Thursday, May 9, 2019
Rule Allowing Union Organizers to Enter Worksite, Solicit Workers, Is Valid
Majority: Agricultural Labor Relations Board’s ‘Access Regulation’ Passes Muster
Dissent: Complaint Alleges Unconstitutional ‘Taking,’ Action Should Proceed
By a MetNews Staff Writer
The majority of a three judge panel of the Ninth U.S. Circuit Court of Appeals yesterday upheld the constitutionality of a regulation allowing union organizers to come onto worksites to talk with agricultural workers, with a dissenter maintaining that the rule is violative of the Fifth Amendment.
Circuit Judge Richard Paez wrote for himself and Circuit Judge William A. Fletcher in declaring the Agricultural Labor Relations Board’s “access regulation” to be valid, as Chief District Judge Lawrence J. O’Neill of the Eastern District of California found in dismissing the action without leave to amend. Senior Circuit Judge Edward Leavy dissented.
The plaintiffs, Cedar Point Nursery and Fowler Packing Company, maintained that the regulation allows for a “taking” of their properties without just compensation, in violation of the Fifth Amendment, as well as an unlawful “seizure” in contravention of the Fourth Amendment.
Cedar Point, which raises strawberry plants, alleged that on Oct. 29, 2015, organizers from the United Farm Workers union came on its property, without notice and about 6 a.m., “disrupted work by moving through the trim sheds with bullhorns, distracting and intimidating workers.” Fowler, which ships table grapes, made a similar allegation.
The regulation provides for “the right of access by union organizers to the premises of an agricultural employer for the purpose of meeting and talking with employees and soliciting their support.”
“Here, the Growers allege that the access regulation, as applied to them, effects a Fifth Amendment taking by creating an easement that allows union organizers to enter their property ‘without consent or compensation.’ The Growers base their Fifth Amendment argument entirely on the theory that the access regulation constitutes a permanent physical invasion of their property and therefore is a per se taking.”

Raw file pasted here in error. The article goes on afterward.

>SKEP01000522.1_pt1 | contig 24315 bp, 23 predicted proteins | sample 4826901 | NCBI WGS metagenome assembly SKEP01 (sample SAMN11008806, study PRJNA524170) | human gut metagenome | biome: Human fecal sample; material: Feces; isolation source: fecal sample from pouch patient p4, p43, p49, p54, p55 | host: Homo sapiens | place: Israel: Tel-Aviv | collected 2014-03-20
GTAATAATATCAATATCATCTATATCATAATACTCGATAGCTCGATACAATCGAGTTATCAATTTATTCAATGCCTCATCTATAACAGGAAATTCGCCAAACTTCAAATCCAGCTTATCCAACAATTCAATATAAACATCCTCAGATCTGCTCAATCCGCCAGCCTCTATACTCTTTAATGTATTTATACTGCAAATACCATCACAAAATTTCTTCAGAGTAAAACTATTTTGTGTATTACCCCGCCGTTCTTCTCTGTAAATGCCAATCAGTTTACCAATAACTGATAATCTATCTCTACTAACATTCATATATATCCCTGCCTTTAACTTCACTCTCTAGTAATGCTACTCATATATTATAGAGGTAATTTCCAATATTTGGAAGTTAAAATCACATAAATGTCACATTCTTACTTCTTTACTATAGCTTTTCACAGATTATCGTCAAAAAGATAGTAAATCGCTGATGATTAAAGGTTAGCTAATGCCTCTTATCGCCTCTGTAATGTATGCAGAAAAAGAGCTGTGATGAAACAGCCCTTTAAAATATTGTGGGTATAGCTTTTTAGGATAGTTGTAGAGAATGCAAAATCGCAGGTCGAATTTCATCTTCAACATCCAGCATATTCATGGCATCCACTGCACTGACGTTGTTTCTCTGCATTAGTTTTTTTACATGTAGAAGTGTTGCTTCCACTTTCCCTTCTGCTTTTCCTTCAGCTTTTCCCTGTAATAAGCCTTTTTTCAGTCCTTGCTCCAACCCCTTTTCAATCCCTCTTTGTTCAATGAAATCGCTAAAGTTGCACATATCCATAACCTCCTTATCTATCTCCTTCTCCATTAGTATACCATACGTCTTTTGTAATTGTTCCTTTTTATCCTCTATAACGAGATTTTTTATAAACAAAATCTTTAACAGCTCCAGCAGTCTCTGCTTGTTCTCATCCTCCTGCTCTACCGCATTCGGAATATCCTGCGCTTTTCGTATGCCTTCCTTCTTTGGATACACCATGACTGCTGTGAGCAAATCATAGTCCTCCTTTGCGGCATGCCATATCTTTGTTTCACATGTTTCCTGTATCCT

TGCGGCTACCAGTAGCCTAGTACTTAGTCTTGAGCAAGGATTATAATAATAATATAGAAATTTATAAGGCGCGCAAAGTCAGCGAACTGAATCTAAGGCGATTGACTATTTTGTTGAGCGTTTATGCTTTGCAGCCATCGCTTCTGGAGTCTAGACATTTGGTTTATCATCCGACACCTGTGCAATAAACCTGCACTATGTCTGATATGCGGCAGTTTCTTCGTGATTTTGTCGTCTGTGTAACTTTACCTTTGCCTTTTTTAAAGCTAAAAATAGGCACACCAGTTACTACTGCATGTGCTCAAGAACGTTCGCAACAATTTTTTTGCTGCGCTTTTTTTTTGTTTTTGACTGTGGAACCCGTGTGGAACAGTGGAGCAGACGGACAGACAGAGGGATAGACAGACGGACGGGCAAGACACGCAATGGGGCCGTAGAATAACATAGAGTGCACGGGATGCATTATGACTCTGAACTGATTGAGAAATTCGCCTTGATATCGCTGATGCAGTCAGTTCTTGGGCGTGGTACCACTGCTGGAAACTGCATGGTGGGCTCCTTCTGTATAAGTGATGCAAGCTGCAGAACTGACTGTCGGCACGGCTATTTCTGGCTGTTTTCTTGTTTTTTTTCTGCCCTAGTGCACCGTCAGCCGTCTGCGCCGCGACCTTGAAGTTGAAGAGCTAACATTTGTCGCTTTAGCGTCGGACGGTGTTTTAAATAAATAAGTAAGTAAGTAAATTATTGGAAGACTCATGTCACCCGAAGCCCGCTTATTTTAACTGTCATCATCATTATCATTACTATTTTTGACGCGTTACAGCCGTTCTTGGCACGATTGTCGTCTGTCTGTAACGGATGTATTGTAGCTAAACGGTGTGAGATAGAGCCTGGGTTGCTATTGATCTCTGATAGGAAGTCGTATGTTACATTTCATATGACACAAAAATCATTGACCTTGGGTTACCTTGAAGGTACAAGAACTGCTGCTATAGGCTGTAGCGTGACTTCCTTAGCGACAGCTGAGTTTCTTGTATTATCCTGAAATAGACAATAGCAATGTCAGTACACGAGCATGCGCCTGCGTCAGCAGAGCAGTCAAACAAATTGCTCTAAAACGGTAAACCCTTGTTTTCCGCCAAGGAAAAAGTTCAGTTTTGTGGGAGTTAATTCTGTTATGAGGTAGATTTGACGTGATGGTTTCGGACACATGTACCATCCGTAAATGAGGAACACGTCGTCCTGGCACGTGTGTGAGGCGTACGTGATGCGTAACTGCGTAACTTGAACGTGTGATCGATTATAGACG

Declaring the contention to be unsound, he pointed to the U.S. Supreme Court’s 1980 decision in PruneYard Shopping Center v. Robins which affirmed a California Supreme Court ruling that persons may come onto a private shopping center and, without consent of the owner, collect signatures on petitions. Justice William Rehnquist (later chief justice, now deceased) said:
“Here the requirement that appellants permit appellees to exercise state-protected rights of free expression and petition on shopping center property clearly does not amount to an unconstitutional infringement of appellants’ property right under the Taking Clause.”
Paez said that “[i]n many ways,” the “access regulation” “is analogous to the restriction at issue in PruneYard, which required the shopping center to permit individuals to exercise free speech rights on its property.”
He went on to say:
“We agree with the district court’s conclusion that the Growers failed to allege a plausible claim that the access regulation, as applied to them, effects a seizure protected by the Fourth Amendment.”
Leavy said in his dissent:
“In my view, the complaint sufficiently alleges that the Agricultural Labor Relations Board’s Access Regulation is an unconstitutional takings so the district court erred in granting the motion to dismiss. The Growers allege that no employees reside on the employers property, and that alternative methods of effective communication are available to the nonemployee union organizers who, under the Access Regulation, are allowed to physically enter the Growers’ properties for substantial time periods. Specifically, I have found no Supreme Court case holding that non-employee labor organizers may enter an employers nonpublic, private property for substantial periods of time, when none of the employees live on the employer’s premises.”
Addressing Pruneyard, he wrote:
“In spite of the majority’s reliance on PruneYard…, this is not a free speech case. Instead, this case involves labor relations and the government’s policy of encouraging collective bargaining. Thus, PruneYard provides little guidance.”
Responding to the dissent, Paez said:
“Although the dissent correctly points out that PruneYard involved free speech, it also addressed a taking claim under the Fifth Amendment….As relevant here, the Court recognized that the California Supreme Court’s decision ‘literally’ constituted a ‘taking’ of PruneYard’s right to exclude others….”
Paez pointed out that Rehnquist added (quoting a 1960 Supreme Court opinion) that “not every destruction or injury to property by governmental action has been held to be a ‘taking’ in the constitutional sense.”
The case is Cedar Point Nursery v. Shiroma, 16-16321.
Copyright 2019, Metropolitan News Company